“These are early days in the urgent effort to save this precious species, but what we have been able to accomplish so far has been truly remarkable,” said Dr. Axel Moehrenschlager, the zoo’s director of conservation and science, in a recent release. “With the help of many partners, we have built an innovative, multi-year breeding and reintroduction program, which we hope will ensure this iconic prairie bird can flourish for generations to come.”
Bear said he has been studying the prospects of raising sage grouse since 2006. In the past few years he’s made trips to Calgary to study their sage grouse facility, as well as spending time at the George Miksch Sutton Avian Research Center, in Bartlesville, Oklahoma. The Sutton Center is a private, nonprofit organization that specializes in avian research, including several grouse species.
While not a scientist, and without a large research team, Bear, who’s managed the facility for more than 25 years, has been successful at raising many difficult game bird species and is confident he can breed a sufficient brood stock.
Critics of the Wyoming law have suggested that, if this experiment were to be tried, it should have been done by a research facility or public university.
Rep. Eric Barlow, R-Gillette, was one of the few in the House to vote against the bill in 2017.
“In a university or a research setting, that’s one thing,” Barlow, a veterinarian and rancher, said recently. “But for the pilot project to be privatized, I’m not sure that’s where we’ll be best served with a public resource.”
Other critics have said that, even if the imperiled species can be raised in captivity, they shouldn’t be because of the chance of farm-borne diseases being released into the wild. Game and Fish regulations only allow private game bird farms to hatch wild eggs and breed the resulting brood stock in captivity. The regulations do not allow the birds to be released.
They also require an accounting of all birds and timely reports of any mortalities. Should grouse die in the experiment, and disease is found, the department has the authority to take the stock from the facility and rescind the permit depending on case by case evaluations, said Scott Edberg, deputy chief of wildlife.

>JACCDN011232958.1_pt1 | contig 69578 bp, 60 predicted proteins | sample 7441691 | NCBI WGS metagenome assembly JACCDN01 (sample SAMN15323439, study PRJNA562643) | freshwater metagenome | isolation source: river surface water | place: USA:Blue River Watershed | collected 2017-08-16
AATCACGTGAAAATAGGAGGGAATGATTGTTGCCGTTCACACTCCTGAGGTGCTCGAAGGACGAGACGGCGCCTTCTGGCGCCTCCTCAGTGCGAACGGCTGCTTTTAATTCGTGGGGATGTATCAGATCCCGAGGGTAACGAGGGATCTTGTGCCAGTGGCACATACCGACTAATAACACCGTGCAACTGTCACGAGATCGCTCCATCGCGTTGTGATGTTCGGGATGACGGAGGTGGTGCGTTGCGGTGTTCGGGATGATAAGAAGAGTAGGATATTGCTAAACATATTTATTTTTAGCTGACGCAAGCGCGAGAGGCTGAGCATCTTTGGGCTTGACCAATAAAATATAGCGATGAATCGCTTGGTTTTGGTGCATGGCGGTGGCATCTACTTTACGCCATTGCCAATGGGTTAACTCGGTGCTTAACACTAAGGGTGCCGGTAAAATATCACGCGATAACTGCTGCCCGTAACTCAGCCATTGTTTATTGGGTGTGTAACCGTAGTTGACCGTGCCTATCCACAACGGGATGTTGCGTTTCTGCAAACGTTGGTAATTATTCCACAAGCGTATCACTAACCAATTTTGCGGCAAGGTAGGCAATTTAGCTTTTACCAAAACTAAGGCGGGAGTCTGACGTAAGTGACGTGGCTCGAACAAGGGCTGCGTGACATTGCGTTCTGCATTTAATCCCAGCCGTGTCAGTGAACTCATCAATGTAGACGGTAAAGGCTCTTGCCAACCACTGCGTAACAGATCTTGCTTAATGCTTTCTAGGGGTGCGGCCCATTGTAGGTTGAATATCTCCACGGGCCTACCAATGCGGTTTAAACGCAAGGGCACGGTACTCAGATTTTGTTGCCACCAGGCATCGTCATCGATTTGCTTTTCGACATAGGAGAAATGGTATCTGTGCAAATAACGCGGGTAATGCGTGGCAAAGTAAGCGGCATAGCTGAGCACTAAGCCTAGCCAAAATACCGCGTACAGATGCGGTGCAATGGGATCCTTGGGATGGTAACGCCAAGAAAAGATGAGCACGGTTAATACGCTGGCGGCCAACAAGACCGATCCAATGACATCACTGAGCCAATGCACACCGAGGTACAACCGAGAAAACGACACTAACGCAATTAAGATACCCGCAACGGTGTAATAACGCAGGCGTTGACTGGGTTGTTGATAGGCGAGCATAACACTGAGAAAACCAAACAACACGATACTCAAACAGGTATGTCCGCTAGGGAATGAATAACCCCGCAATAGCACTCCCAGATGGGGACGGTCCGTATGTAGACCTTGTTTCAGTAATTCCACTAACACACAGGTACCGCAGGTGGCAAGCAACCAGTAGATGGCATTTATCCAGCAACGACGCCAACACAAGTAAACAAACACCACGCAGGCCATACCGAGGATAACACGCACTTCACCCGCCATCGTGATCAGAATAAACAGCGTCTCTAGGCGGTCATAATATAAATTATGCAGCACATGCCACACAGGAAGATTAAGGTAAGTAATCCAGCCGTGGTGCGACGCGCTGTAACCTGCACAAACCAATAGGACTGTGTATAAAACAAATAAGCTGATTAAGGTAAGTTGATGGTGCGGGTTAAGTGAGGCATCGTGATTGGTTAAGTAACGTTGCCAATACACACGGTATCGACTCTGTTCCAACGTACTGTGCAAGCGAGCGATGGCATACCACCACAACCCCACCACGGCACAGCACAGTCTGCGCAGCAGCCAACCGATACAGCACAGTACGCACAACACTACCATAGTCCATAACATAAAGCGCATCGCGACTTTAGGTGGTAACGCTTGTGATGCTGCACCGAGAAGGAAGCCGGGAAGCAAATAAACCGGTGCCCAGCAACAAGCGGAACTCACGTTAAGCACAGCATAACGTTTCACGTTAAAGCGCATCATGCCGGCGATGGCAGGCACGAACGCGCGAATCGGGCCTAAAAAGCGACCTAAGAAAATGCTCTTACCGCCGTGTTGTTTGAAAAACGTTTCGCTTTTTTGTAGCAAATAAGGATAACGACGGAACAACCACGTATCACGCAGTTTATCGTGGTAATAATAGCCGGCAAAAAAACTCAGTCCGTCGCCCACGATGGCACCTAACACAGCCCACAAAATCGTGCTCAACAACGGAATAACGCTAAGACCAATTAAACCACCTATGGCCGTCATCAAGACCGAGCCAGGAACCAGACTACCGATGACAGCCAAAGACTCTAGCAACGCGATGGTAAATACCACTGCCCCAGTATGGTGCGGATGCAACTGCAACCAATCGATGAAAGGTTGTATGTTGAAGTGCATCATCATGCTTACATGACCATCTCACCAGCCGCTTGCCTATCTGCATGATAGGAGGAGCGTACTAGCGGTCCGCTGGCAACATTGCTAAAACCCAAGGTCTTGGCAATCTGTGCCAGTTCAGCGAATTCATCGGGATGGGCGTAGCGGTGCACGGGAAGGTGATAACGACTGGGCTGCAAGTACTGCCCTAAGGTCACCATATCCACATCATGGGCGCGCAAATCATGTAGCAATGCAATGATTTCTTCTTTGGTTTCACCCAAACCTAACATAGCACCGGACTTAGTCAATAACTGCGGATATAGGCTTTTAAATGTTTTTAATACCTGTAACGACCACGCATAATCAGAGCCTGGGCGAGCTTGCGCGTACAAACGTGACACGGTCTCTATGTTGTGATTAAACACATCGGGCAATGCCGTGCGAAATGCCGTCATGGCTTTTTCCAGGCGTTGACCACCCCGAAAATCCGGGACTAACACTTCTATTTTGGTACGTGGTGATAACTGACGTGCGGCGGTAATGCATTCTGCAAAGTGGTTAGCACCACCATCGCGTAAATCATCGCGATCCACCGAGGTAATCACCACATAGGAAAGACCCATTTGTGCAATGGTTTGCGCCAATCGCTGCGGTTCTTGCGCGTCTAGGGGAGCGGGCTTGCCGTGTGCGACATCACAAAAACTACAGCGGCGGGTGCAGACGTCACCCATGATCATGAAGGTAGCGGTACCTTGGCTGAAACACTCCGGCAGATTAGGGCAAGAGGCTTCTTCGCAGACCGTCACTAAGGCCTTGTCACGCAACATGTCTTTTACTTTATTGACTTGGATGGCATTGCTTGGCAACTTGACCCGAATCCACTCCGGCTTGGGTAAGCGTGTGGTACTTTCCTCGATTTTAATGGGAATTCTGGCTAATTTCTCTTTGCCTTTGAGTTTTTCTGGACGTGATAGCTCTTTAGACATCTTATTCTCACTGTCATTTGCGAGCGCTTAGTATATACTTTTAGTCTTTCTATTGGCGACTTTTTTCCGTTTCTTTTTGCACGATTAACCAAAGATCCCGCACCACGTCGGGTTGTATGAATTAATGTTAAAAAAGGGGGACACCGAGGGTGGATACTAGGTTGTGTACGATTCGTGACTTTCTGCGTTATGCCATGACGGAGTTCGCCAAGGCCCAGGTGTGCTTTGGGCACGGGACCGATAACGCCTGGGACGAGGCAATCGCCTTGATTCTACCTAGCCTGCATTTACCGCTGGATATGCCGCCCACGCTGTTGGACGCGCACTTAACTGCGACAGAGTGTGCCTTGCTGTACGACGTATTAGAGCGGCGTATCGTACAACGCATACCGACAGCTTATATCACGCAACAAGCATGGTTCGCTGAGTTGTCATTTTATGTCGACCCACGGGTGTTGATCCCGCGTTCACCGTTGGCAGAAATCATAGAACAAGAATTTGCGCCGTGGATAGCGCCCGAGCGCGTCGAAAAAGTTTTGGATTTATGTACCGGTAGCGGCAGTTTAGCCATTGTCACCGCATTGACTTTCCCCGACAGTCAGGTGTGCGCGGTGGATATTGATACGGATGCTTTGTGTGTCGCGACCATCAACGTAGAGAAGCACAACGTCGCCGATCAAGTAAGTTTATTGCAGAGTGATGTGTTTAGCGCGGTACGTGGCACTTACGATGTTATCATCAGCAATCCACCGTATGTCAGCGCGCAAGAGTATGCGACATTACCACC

“The [Game and Fish] Commission and the department is committed to making sure the regulation is implemented and adhered to and that the collecting of the eggs and raising of the birds is done properly,” Edberg said.
Some estimate that more than 16 million sage grouse once lived in the sagebrush steppe in 11 western states and Canada, with somewhere between 200,000 and 500,000 believed to live in the U.S. today.
Rearing efforts likely will not change wild populations of the species for the foreseeable future. While there’s a law on the books making it possible to rear the species, releasing those birds to the wild is a completely different situation.
Most evidence available suggests grouse can be reared in captivity, but efforts to augment wild populations have yet to prove successful. True said as much when he owned Diamond Wings.
“I don’t think it’s reasonable to think that raising a captive population would be a material augmentation to wild populations. What we’re trying to do is have one additional arrow in the quiver that would help avoid having the listing of the bird as endangered,” True said in 2018. “This is supplemental to efforts on habitat.”
The effort is now set to begin, with Bear at the lead.
“Isn’t it something?” he said Wednesday. “This is the year!”